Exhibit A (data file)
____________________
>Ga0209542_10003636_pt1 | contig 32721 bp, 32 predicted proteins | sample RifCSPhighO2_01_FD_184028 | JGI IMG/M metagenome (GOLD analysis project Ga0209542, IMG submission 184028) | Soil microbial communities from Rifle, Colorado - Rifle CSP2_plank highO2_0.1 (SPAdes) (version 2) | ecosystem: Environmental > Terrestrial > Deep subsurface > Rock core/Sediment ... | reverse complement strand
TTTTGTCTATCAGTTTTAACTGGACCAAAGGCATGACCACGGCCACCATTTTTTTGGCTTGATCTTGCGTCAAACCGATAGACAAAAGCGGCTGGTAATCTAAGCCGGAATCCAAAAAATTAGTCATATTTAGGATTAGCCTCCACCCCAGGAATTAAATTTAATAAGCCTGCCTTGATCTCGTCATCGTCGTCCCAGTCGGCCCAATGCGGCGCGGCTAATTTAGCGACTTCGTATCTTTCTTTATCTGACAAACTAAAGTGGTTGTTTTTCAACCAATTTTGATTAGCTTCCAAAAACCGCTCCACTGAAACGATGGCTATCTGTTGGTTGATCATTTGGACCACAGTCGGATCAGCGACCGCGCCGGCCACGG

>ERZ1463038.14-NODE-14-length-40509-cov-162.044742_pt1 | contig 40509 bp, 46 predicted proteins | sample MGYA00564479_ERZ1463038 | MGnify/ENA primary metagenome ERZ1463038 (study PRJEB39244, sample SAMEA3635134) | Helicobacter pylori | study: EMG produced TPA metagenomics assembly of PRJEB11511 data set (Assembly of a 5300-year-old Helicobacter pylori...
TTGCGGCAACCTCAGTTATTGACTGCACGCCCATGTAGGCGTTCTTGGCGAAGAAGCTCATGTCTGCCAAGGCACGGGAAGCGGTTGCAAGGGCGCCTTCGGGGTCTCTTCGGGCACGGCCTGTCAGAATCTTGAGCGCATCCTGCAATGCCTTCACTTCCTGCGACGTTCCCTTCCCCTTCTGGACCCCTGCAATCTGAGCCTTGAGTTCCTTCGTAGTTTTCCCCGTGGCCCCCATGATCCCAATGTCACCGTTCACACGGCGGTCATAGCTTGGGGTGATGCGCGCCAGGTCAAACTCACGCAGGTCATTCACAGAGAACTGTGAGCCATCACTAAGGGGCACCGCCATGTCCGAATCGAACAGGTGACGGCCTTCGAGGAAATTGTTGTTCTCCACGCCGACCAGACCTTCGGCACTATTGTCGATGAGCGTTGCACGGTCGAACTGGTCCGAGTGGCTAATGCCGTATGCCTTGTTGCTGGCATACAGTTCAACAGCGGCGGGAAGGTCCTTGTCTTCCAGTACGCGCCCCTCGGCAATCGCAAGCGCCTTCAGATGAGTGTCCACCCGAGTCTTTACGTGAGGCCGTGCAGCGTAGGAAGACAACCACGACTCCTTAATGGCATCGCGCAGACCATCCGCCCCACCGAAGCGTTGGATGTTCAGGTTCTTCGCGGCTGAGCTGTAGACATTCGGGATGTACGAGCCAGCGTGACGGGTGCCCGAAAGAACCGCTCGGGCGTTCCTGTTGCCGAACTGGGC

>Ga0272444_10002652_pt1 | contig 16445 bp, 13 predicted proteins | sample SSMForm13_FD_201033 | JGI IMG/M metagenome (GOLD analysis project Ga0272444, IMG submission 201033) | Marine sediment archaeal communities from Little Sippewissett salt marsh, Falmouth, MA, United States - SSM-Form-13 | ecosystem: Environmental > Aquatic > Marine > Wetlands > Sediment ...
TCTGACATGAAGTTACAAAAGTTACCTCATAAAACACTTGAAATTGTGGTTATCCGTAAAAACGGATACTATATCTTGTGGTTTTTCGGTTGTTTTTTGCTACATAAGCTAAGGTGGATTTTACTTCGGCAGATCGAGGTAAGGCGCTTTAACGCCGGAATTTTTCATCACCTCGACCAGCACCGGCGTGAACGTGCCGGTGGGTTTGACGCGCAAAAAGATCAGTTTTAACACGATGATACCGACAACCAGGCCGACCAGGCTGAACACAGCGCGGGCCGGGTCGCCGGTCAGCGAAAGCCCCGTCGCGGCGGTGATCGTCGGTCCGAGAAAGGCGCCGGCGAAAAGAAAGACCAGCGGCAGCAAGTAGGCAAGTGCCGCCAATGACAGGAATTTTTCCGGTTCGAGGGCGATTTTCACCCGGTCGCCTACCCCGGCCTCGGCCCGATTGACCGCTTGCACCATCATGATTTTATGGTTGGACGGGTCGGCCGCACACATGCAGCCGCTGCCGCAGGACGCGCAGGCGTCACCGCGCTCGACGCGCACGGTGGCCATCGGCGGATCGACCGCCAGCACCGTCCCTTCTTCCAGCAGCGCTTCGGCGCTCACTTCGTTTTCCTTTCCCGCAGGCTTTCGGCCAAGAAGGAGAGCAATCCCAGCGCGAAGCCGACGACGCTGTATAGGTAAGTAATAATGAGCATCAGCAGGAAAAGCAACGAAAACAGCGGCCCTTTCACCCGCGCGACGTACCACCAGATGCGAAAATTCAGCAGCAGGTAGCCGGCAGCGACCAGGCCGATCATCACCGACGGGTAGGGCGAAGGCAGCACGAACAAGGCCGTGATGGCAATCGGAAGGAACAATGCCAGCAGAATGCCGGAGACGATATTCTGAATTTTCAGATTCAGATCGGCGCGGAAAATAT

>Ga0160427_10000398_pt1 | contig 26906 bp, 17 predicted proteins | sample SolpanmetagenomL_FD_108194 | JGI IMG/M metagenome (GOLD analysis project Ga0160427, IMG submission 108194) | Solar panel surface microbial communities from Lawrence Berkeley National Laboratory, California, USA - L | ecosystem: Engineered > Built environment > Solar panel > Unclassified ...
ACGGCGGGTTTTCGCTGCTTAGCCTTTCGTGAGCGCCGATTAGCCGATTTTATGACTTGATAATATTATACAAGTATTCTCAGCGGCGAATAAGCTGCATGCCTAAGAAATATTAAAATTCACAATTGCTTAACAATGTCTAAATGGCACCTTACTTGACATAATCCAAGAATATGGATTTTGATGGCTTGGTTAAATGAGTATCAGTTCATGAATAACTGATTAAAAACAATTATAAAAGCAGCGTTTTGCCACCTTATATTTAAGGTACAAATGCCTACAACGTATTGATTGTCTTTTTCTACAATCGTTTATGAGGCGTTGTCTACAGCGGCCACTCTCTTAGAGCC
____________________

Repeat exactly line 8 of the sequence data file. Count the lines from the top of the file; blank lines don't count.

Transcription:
ACGGCGGGTTTTCGCTGCTTAGCCTTTCGTGAGCGCCGATTAGCCGATTTTATGACTTGATAATATTATACAAGTATTCTCAGCGGCGAATAAGCTGCATGCCTAAGAAATATTAAAATTCACAATTGCTTAACAATGTCTAAATGGCACCTTACTTGACATAATCCAAGAATATGGATTTTGATGGCTTGGTTAAATGAGTATCAGTTCATGAATAACTGATTAAAAACAATTATAAAAGCAGCGTTTTGCCACCTTATATTTAAGGTACAAATGCCTACAACGTATTGATTGTCTTTTTCTACAATCGTTTATGAGGCGTTGTCTACAGCGGCCACTCTCTTAGAGCC